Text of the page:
|Water and ice|
In the depths of winter, the height of the season, the weather often follows a rollercoaster cycle: freeze, thaw, and freeze again. The January thaw is a recognized meteorological phenomenon around here. This year we’ve had several thaws, with stretches of single-digit nights between them.
The climate here in the middle of the continent depends on the weaving of cycles thousands of miles away. Mild air from the Pacific rolls in regularly. Sometimes it brings rain or wet snow. It also traps Arctic air in the north, building up until it looms over Canada like a glacier. Outbreaks of polar cold come roaring down across the plains. Road crews and TV weather forecasters shift into high gear.
|Moss and snow|
After snow, the warming air melts the earth into mud. When the deep freeze starts again, dirt turns solid. Deer tracks are set in stone. With the next thaw, the soil becomes powdery earthbound dust. This is the pattern that transforms rock into topsoil, crack by tiny crack. Gaia recreates herself each winter, with each grain of earth.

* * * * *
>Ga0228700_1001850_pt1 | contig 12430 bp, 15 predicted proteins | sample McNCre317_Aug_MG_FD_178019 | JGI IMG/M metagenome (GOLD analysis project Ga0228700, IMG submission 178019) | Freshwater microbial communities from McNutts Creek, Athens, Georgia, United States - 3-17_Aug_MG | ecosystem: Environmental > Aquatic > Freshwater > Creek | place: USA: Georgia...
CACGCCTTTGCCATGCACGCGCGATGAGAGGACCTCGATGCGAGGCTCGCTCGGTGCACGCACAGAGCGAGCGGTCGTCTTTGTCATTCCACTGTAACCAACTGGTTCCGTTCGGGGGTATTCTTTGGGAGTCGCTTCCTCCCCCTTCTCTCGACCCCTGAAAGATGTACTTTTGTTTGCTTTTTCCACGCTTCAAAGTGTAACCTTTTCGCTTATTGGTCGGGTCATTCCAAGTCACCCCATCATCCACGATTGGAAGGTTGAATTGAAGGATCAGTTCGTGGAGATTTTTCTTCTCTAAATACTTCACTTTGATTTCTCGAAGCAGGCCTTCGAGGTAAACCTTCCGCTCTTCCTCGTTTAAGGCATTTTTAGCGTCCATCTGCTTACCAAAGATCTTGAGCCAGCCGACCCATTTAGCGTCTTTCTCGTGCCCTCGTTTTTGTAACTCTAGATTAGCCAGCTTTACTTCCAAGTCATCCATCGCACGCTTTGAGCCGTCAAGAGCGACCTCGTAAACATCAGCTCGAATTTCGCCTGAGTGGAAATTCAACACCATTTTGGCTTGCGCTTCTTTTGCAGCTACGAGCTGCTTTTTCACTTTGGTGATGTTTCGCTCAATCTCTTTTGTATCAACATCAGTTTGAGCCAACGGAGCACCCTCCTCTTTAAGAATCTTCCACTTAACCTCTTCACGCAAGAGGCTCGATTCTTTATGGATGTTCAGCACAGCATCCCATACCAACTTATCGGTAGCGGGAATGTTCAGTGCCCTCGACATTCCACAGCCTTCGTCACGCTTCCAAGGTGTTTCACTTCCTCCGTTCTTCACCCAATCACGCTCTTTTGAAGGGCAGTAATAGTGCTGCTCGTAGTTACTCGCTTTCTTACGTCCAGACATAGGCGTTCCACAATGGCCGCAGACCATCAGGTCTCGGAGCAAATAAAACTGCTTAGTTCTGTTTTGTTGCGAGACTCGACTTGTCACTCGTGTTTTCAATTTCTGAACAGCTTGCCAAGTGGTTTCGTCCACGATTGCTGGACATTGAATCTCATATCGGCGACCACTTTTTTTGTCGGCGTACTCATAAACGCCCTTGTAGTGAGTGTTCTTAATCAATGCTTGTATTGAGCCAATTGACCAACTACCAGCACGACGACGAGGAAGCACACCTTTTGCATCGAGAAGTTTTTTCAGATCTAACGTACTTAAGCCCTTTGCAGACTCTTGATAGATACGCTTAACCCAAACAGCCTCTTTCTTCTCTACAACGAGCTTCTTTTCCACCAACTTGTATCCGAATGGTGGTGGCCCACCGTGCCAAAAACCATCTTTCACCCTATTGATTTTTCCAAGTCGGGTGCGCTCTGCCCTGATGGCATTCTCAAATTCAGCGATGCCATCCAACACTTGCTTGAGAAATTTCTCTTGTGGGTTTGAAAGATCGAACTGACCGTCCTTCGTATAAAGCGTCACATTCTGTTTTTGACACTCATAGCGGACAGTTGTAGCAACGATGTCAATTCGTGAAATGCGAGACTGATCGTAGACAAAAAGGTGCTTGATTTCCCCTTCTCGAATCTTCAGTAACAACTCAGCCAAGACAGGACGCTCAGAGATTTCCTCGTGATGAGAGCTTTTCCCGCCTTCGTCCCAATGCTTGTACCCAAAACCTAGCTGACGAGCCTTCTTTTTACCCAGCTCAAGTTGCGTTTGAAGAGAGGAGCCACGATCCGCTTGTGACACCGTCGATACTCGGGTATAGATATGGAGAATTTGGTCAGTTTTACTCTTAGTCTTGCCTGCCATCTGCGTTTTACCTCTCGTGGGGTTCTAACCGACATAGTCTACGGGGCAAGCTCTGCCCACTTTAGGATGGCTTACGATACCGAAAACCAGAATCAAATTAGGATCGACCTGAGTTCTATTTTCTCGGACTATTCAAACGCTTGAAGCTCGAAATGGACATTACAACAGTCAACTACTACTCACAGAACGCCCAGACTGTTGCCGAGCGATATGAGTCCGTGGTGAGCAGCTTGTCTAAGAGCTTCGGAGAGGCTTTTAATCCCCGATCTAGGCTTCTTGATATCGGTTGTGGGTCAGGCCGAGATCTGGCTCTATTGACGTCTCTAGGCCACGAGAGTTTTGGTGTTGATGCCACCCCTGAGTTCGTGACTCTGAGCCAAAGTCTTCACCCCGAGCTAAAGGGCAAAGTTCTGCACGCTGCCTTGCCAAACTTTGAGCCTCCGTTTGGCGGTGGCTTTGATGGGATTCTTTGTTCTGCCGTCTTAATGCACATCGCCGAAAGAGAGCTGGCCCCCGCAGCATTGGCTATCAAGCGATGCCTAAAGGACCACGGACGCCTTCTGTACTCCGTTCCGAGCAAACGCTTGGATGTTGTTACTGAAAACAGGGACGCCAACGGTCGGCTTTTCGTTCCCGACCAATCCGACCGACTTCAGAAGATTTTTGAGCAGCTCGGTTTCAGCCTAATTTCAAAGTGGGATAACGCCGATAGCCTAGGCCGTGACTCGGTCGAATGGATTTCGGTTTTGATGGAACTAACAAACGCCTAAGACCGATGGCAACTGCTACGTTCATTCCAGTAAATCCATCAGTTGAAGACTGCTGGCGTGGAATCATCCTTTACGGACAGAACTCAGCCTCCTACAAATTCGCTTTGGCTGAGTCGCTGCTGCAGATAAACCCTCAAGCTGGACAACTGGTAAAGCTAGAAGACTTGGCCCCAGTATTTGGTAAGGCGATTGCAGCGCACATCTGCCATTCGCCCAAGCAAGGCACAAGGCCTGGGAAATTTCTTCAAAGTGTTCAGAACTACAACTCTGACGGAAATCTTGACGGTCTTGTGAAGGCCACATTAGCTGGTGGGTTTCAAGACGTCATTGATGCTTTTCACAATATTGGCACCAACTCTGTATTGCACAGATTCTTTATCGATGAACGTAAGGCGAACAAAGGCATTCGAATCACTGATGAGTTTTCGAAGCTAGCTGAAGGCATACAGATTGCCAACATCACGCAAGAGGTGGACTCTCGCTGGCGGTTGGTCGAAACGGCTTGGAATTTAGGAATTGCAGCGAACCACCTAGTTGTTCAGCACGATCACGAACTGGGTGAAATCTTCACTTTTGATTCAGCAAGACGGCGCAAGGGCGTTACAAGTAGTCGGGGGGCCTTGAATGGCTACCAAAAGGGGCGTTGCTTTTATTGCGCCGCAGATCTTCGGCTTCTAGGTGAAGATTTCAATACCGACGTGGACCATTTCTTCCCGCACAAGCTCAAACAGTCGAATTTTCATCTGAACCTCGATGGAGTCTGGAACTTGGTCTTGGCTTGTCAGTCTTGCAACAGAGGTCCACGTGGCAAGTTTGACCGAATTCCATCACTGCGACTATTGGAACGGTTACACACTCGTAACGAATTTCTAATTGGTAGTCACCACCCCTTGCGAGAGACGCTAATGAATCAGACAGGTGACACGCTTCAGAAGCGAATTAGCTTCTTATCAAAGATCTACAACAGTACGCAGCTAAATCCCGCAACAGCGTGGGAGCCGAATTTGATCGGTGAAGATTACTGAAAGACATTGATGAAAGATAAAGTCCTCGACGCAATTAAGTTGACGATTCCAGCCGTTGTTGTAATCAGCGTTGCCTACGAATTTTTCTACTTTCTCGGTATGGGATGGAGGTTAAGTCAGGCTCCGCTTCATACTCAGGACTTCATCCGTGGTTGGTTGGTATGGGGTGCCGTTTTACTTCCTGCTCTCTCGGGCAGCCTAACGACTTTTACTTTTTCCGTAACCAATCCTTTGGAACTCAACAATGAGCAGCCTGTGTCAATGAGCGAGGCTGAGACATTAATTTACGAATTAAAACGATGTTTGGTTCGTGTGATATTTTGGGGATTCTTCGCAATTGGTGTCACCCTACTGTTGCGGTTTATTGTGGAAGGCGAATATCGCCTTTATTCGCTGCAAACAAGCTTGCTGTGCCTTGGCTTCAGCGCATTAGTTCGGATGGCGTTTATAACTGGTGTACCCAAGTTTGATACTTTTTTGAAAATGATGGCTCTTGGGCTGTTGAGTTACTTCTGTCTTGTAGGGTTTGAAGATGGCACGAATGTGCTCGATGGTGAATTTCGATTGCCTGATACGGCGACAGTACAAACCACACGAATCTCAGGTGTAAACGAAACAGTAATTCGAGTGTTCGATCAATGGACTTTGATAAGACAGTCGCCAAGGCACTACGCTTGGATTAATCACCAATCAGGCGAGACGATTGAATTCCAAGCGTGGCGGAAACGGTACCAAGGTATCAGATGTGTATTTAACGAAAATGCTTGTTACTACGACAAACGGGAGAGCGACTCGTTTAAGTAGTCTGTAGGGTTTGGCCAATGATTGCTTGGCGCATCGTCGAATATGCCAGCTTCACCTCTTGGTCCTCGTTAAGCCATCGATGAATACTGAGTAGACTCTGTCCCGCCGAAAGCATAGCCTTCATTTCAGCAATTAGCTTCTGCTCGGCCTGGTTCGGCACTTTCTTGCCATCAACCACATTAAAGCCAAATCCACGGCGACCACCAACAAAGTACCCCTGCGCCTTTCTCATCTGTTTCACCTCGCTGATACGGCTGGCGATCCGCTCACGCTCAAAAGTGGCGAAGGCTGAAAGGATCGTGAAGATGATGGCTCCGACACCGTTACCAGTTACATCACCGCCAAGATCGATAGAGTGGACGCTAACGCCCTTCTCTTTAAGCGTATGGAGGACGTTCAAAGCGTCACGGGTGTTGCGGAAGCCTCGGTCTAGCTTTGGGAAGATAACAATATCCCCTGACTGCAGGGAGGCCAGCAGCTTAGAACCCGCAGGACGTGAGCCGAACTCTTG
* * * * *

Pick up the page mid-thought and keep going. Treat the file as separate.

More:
I walk in the woods every chance I get. The rare 60-degree days are gifts from spring, but I walk farther on cloudy days that never get above 40. My world is transparent in winter. I can see through the trees to the road at the foot of the hill, a neighbor’s barn, the bright surface of a lake in the valley.
Hickory and oak trees make gray buds. Red twigs brighten at the tips of dogwood trees. Black clusters form where seedpods attach to redbud branches. This year the first snowdrops bloomed on Twelfth Night. The woods are getting ready.
A Scottish legend says that the Goddess Brighid grows old and bent and gray as the rocky hills with the season. At the start of February she strikes a stone with her staff and releases a flowing spring. She drinks the living water and becomes young again, as lambs begin to be born and flowers spring from the ground.
In the next thaw, I will dig a little hard soil from my garden and put it in a pot. I will water it and set it beside my wood stove. As it warms with the year, we will move toward spring.